How to remove an exterior brick chimney the easy way
Remove an exterior brick chimney effortlessly and effectively.
Building regulations and safety advice for exterior brick chimney removal.
Expert advice from professional builders on exterior brick chimney removal.
Remove an exterior brick chimney the practical easy way
If your outside chimney has fallen into disrepair, or you simply don’t like the way it looks, it’s probably time to look into exterior chimney removal the easy way. Maybe you want to regain interior floor space and are no longer using the fireplace inside the home, so you have no need for the brick sculpture that runs up the entire side of the house. Either way, it’s time to deconstruct it, take it down, and patch up the holes left behind so you can reclaim your home as your own with a new sleek look on the outside and more floor and wall space on the inside. You will want to know the steps of how to remove an exterior brick chimney in the most practical yet expert way. The following explains how.
Is the chimney attached to the outside wall?
Chimneys are designed in a number of different ways. When you are taking down an exterior chimney, you will need to know that it may have been built alongside your house and only attached in a few spots, or it could be part of the actual structure of your home. When it comes to removing an exterior chimney, sometimes the entire brick chimney is built separate from the house and attached alongside the exterior wall with brackets leaving an opening on one storey wall that opens up into the living space. This inside section of the chimney is called the chimney breast where you enjoy the warmth of fires. Or, it may be visible along the outside wall but has been built somewhat intertwined with the home’s construction making it a bit more complicated, but not impossible, to remove. Here’s how to remove an exterior brick chimney the practical easy way.
Determine if the chimney is intermingled with the home’s structure
Is the exterior chimney separate from or attached to the home’s construction?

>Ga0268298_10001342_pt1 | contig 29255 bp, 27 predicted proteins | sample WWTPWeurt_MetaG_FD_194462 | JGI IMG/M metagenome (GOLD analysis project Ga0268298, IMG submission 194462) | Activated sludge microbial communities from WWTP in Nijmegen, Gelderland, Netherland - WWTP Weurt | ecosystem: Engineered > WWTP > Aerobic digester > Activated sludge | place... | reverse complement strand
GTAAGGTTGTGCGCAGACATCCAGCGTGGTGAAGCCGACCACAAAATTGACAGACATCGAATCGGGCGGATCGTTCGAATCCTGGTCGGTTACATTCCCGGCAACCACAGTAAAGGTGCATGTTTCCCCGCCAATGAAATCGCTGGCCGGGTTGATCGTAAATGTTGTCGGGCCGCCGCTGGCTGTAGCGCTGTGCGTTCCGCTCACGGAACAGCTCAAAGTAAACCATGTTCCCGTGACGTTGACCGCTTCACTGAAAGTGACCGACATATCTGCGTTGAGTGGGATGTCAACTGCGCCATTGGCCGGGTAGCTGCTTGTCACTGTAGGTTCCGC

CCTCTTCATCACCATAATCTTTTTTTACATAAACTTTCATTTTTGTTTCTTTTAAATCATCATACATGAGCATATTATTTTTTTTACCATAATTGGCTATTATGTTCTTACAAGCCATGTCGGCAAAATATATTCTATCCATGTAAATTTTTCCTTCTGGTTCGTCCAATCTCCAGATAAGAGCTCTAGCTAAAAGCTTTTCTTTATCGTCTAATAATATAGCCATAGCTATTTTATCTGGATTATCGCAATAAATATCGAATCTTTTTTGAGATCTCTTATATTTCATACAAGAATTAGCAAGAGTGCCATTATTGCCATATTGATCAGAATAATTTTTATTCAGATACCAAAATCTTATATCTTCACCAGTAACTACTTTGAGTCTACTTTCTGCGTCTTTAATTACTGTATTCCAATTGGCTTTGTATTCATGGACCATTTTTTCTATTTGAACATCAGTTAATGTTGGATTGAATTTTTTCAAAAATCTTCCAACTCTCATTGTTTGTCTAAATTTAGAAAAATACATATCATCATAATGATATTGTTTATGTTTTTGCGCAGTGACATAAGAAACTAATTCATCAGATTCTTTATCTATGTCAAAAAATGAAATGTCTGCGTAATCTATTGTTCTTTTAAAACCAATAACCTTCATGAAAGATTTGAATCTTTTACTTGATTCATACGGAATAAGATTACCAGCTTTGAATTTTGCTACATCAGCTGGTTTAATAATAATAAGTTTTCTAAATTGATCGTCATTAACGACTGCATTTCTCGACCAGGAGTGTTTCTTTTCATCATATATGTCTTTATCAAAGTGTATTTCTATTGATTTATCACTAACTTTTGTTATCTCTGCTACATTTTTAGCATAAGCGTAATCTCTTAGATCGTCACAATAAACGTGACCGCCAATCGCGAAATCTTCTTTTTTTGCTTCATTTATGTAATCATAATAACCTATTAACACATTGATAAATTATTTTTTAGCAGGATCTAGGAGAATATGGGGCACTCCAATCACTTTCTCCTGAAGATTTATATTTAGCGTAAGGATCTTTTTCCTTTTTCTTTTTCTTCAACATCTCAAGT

Assuming that your house is a frame construction and not masonry, you may be able to determine how intricately the chimney has been built with the structure of your home by knocking on the inside wall above the fireplace but below the ceiling. When you knock, do you hear a hollow sound. Or, does it sound more solid? If you can’t tell for sure, you will need to get a professional contractor who will be able to determine the difference. Even so, the expert might still need to punch a few holes in your wall before being able to know for sure. There is a specific sound and feel to knowing which often requires skill.
Remove an exterior chimney along a hollow wall
If the sound you hear when you knock is hollow, chances are that the chimney was built entirely on the outside of the house’s frame, only opening through a wall for the fireplace section. This is good news for the sake of taking the chimney down. No structural damage will be done to your home by bringing the exterior chimney down. Though, the siding on the house may show fading from the sun beating down on the building over the years. There may also be staining on the outside walls that will need to be cleaned and repaired or new siding installed or brickwork done to flow seamlessly with the exterior already in place. If the wall is hollow, you can probably remove the chimney and seal off the opening by insulating it and safely remove the rest of the outside chimney with no issues.
Usually any work done on the inside of your home won’t require special permits. However, work done to the outside may, and if you share a wall with someone else, you will need to understand and abide by the Party Wall Act of 1996. Basically, this will merely entail your informing the neighbour of your intended renovation work and sometimes it will require that you obtain their permission to complete the work.
Remove an exterior chimney built into the structure of the home
A more challenging, lengthy, and costly job will need to done if the chimney was built into the structure of the home. Determine this by knocking like you did before. If there is solid masonry when you or the expert taps on the wall or ceiling, the house was most likely framed up to the masonry chimney running not only on the outside of the house but also possibly even partially supporting walls, floors, and ceilings. If this is the case, the chimney removal is going to be a lot more extensive work since it is possible that without the framed wall, the chimney may be holding up the first storey ceiling rafters, the roof, or the second storey joists, all a structural part of the building. At the very least, when it has been removed there will be a large hole left behind that will need to be framed and filled in.